Griffin:  Well, Lynne, I’m aware and you’re aware and all our people will know just how many, a huge number of people, within the party over years have sacrificed so much for the British National Party and for our cause.  You know, it’s not just money and it’s not just time.  People have had their windows put through by the far left, they’ve had their cars attacked, they’ve had their kids bullied at school.  People have been to hell and back.  People have been divorced because of their love for our Party and our cause, for their commitment to carrying it forward.  We can’t let that go.  We can’t go off and form something new.  We have to do everything we possibly can, using the constitution to save the British National Party and get it back on track.  And I’m not asking people even to make decisions on my report, although I know plenty of people are reading it, or what other people say about it.  I’m simply asking them to accept the blatantly obvious fact that there’s a crisis in the Party, and the only way to sort it out now is to have a really urgent, rapid Emergency General Meeting and let the members decide – and save the British National Party.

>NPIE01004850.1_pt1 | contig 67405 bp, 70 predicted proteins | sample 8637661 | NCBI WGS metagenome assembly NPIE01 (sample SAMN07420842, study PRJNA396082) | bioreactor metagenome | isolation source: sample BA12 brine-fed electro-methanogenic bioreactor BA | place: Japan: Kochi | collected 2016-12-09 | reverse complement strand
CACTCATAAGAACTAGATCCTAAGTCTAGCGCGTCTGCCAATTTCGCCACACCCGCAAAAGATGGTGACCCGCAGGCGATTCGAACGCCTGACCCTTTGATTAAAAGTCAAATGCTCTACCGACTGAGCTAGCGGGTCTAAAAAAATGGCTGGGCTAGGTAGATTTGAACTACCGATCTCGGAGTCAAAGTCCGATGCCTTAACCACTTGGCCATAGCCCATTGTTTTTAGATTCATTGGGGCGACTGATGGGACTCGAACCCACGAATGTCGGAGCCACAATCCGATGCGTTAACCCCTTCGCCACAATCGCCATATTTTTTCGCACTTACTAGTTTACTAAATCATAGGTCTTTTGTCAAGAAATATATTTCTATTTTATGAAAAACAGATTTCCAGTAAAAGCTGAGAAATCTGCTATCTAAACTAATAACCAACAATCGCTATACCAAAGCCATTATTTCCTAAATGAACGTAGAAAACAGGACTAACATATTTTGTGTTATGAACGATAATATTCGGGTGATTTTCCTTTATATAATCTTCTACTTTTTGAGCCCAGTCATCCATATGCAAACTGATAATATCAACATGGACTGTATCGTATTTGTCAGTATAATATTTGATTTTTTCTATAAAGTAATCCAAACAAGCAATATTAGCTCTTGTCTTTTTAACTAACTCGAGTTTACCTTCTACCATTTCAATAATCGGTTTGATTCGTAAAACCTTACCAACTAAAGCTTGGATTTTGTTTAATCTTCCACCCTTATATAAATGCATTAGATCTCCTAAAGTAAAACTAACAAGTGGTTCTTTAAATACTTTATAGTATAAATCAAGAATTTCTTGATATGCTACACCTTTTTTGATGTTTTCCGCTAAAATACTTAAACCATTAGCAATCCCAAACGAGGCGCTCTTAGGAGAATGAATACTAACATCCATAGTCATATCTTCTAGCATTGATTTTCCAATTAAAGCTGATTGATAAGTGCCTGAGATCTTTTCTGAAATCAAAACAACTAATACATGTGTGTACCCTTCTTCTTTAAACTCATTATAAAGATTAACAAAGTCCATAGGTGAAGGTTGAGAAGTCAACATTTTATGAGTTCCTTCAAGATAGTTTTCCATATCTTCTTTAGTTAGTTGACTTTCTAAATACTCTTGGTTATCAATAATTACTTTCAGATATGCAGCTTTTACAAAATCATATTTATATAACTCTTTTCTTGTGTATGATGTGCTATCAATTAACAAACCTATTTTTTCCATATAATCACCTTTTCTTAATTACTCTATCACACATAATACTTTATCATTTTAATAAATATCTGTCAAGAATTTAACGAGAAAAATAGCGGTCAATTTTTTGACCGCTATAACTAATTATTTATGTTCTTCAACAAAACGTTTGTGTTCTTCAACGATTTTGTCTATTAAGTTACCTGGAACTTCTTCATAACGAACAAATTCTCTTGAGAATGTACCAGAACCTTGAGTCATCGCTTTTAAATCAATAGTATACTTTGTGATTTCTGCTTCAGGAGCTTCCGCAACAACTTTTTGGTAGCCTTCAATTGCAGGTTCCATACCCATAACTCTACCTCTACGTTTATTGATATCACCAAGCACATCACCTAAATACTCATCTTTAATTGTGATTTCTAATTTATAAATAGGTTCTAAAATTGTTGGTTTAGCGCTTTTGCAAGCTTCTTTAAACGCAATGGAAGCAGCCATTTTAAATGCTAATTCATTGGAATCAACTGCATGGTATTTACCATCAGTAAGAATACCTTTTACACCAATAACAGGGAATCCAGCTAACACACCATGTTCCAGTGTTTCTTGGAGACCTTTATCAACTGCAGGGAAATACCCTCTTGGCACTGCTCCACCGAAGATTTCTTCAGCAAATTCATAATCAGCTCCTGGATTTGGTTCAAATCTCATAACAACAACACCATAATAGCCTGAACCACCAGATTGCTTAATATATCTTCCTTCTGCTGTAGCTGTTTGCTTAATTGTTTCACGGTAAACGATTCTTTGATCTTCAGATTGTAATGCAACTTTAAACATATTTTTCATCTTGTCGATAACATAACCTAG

Mozar:  That’s right.  Thank you very, very, very much, Nick, and do have a good break wherever you’re going and a good flight.

Griffin:  I’m not on a break, Lynne, and I’m off on a nationalist conference.  There’s different levels to this: I know that a lot of people are going up to Rotherham on Saturday for the latest protest to keep up the pressure to sack the Labour creep who oversaw the institutionalised turning of a blind eye to the abuse of hundreds of our girls.  Rotherham is not the only place: it’s gone on in every single country, every single town and city in Britain with a population of those people.  People shouldn’t take their eye off the ball.  Whatever you think of what’s going on at present, get up to Rotherham and get active, get there and spread the word – because in the end the petty ins and outs of nationalist politics are nothing like as important as the cause and the thing for which we fight, which in Rotherham this coming weekend is justice for those kids and justice for their families, to make sure it’s stopped and doesn’t happen again.

Mozar:  Lovely.  Thank you very, very, very much, Nick, and good luck.

Griffin:  Thank you, Lynne, bye.